(6.78) Those who are not concerned with others’ happiness
And do not want them to be happy,
Are like someone who stops paying wages to those who work for him,
Who then experiences many problems.
One thing’s for sure – if we’re not concerned with the happiness of others, then we won’t get anything from them other than problems. Sooner or later, problems will come for us. We may feel, we may say, “I am concerned. I am concerned for others’ happiness. Why else would I be practicing Dharma and doing all that I do.” Ours is not yet a perfectly altruistic, selfless motivation. It is still to a large extent it is a selfish one. We have a problem of self-cherishing. This is not an attack, it is a diagnosis, but one that we each individually need to make about ourselves. The truth is we often help others for our own selfish reasons.
Seeing this can sometimes lead to a degree of paralysis. We see that our motivation is mixed, and we then think it is wrong for us to cherish the other person with a mixed motivation, so we hold ourselves back from engaging in virtue! Clearly that is wrong. We should still engage in the cherishing action, even if our motivation is mixed, because our motivation is still partly good and the action is still partly virtuous. Some virtue is better than none. If we wait until we can do things completely purely, we would have to wait until we attain enlightenment. But how are we supposed to attain enlightenment if we never start engaging in virtuous actions in the first place because our motivation is mixed? Clearly that is absurd. Instead, we can engage in the virtue, but become aware where our motivation is mixed. Then, we gradually try to purify our motivation so that it is becomes increasingly pure. As Geshe Chekawa says, we should “remain natural while changing our aspiration.”
(6.79) When my own good qualities are praised,
I want others to rejoice in me;
So why, when others’ good qualities are praised,
Should I not want to rejoice in them?
If I want others to rejoice, then I should join them in rejoicing.
(6.80) Having generated the bodhichitta motivation
Wishing for all living beings to be happy,
Why on Earth do we not rejoice
When others find some happiness for themselves?
(6.81) If I really wish for living beings to become Buddhas,
Who are worshipped throughout all worlds,
Why do I dislike it so
When others receive a little mundane respect now?
(6.82) If someone I was looking after
And providing for in different ways
Were to find his own source of livelihood,
Surely I would be happy, not upset.
(6.83) If I begrudge living beings even this,
How can I wish for them to attain enlightenment?
Where is the bodhichitta in one who is not happy
When others receive something good?
Good question. So when someone experiences some happiness in their generally miserable life, why can’t we be happy about that? Every day we wish, don’t we, every day we wish for all living beings, all living beings without exception to experience the perfect happiness of enlightenment. So why can’t we be happy when they find some happiness now? Perhaps we do not rejoice when we see others’ happiness coming from non-Dharma activities. But where does the happiness come from? What is the main cause of happiness? Their past virtue.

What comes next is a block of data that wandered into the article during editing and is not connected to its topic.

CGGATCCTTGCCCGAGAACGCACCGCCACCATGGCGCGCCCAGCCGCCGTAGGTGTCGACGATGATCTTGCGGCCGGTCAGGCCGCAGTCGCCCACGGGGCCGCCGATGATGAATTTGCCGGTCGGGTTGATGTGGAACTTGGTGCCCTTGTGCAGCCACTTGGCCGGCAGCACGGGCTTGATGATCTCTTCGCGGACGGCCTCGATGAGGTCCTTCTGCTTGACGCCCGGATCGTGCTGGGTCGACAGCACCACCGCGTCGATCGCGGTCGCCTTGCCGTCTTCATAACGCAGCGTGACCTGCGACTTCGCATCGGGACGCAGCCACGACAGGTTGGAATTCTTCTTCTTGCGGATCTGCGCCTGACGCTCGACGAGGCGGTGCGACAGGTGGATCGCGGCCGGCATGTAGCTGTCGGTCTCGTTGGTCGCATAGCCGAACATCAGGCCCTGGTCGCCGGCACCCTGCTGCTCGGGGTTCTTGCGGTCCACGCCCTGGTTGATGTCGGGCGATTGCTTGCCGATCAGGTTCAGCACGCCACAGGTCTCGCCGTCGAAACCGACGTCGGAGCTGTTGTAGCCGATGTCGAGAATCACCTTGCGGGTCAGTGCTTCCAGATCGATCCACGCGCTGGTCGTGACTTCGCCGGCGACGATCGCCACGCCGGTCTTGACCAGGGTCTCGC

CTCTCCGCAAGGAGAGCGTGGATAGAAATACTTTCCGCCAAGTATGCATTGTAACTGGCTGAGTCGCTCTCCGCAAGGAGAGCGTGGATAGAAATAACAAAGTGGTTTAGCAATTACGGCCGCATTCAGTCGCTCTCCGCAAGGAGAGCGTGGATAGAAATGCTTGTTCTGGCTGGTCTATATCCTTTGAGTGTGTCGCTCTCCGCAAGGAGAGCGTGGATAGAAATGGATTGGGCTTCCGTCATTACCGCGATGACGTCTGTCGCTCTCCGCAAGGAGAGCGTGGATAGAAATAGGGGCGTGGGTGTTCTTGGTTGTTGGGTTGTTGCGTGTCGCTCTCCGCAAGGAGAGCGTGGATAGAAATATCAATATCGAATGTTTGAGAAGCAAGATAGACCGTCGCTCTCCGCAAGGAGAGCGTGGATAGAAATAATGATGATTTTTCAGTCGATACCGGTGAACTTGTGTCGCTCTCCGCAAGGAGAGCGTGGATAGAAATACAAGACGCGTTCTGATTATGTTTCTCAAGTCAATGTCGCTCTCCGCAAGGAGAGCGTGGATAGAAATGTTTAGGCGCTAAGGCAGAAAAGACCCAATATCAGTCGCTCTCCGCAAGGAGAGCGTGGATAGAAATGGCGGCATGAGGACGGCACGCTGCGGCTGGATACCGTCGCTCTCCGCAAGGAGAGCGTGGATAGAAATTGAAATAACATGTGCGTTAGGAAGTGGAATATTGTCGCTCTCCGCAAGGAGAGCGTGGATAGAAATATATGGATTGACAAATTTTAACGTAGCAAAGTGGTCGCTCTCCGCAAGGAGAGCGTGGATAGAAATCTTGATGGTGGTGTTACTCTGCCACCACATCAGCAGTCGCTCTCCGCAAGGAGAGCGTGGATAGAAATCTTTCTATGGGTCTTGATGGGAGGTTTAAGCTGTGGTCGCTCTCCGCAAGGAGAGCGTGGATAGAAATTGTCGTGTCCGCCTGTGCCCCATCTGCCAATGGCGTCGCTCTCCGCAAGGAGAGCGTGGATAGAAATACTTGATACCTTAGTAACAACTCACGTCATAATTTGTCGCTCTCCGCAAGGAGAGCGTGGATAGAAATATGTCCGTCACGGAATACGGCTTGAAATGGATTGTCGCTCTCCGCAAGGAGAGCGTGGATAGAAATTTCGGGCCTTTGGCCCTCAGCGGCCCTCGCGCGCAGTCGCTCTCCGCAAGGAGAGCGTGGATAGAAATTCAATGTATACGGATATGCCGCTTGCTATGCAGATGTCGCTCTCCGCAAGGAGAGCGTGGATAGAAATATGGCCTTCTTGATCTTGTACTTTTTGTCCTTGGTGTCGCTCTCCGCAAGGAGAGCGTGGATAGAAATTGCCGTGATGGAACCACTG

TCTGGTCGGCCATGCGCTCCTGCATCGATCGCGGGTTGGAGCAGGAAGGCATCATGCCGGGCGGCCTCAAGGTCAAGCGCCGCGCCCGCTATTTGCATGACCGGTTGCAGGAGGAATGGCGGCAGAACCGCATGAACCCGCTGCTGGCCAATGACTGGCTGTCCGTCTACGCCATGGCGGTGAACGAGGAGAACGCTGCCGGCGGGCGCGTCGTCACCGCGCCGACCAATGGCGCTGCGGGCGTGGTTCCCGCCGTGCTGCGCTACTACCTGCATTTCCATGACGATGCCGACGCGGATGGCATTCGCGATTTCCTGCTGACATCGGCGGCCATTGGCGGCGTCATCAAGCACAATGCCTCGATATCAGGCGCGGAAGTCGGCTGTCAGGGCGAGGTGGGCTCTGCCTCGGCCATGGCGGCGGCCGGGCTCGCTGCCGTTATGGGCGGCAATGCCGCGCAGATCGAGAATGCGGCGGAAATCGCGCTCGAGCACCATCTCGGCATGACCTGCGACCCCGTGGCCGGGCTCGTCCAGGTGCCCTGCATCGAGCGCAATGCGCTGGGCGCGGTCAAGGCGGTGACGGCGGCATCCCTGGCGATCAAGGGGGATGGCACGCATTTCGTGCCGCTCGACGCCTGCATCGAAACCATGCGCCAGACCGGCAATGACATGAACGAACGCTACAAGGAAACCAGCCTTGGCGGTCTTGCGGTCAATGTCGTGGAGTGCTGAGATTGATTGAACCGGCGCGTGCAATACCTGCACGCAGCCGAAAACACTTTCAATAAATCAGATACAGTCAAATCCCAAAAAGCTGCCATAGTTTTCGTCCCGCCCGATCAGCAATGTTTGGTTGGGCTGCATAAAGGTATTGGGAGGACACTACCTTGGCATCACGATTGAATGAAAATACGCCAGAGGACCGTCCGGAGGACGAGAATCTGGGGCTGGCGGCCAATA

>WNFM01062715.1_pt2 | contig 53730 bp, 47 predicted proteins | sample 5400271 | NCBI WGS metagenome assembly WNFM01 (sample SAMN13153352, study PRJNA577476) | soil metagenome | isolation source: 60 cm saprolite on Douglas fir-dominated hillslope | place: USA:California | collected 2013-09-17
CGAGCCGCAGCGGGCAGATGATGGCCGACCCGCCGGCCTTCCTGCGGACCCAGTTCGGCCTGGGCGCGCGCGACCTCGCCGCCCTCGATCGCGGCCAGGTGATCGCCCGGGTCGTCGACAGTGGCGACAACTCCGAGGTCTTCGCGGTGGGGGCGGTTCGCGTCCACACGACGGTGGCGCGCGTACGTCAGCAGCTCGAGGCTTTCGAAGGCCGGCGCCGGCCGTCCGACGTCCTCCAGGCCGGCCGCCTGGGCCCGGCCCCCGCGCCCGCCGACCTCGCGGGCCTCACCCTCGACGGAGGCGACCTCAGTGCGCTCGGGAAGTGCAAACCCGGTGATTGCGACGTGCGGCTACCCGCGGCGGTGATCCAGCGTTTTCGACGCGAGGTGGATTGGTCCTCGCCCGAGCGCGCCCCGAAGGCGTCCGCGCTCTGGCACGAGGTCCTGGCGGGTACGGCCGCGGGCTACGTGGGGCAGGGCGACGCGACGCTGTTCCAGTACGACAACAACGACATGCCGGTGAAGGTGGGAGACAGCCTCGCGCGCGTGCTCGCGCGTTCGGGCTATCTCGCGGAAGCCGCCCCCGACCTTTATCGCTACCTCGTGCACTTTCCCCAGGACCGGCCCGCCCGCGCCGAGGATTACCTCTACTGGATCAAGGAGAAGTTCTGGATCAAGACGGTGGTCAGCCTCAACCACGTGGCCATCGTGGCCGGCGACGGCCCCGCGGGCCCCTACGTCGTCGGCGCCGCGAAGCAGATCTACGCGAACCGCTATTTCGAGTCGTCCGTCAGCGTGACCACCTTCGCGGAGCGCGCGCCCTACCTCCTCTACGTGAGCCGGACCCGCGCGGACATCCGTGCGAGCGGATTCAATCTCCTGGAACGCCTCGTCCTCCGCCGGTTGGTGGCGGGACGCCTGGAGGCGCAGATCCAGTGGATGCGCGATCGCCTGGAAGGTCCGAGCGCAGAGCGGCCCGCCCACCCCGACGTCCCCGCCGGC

Rejoicing when other people are happy is one of the best opportunities we have to make a connection with them at such times. If they sense that we’re unhappy when they’re experiencing happiness, they won’t want to draw very close to us. We can come across as disapproving. We must be extremely careful. Even if someone has done a negative action, we mustn’t be disapproving. It is very important that we don’t come across as disapproving, judgmental, critical. For a long time people engage in worldly enjoyments for their happiness. We still do. So who are we to judge?
If we really love someone and we see that they’re happy, doesn’t that make us happy? If we’re not happy, perhaps that’s a sign indicating we need to love them more. We need to love them as they are, not who we want them to be. Just love them as they are. We shouldn’t have the attitude of, “if you were a real spiritual practitioner and stopped engaging in worldly enjoyments and so forth, then I’ll really love you.” We should really love them now! We need to accept and love everyone wherever they are at. We do this with people we are not close to reasonably well, but for those who are closest to us – our families, our work colleagues, our Sangha friends – we expect more, and we get mad at them when they fail to be less than perfect.
It is especially important to be happy for people when they have worked hard at something and accomplished something, even if for us it is something little. For example, when somebody is working hard at something, it is important to really praise them. If they are really happy about what they have accomplished, and we belittle it, it is devastating for them and it results in discouragement and they don’t try anything. If we are happy for them, genuinely happy, this will give them encouragement to keep trying. The only thing we have to do to attain enlightenment is never give up trying. If people are taking a long time, we need to be patient. A Bodhisattva works with people over lifetimes and lifetimes. We go as far with people as we can, and be happy with whatever they have accomplished.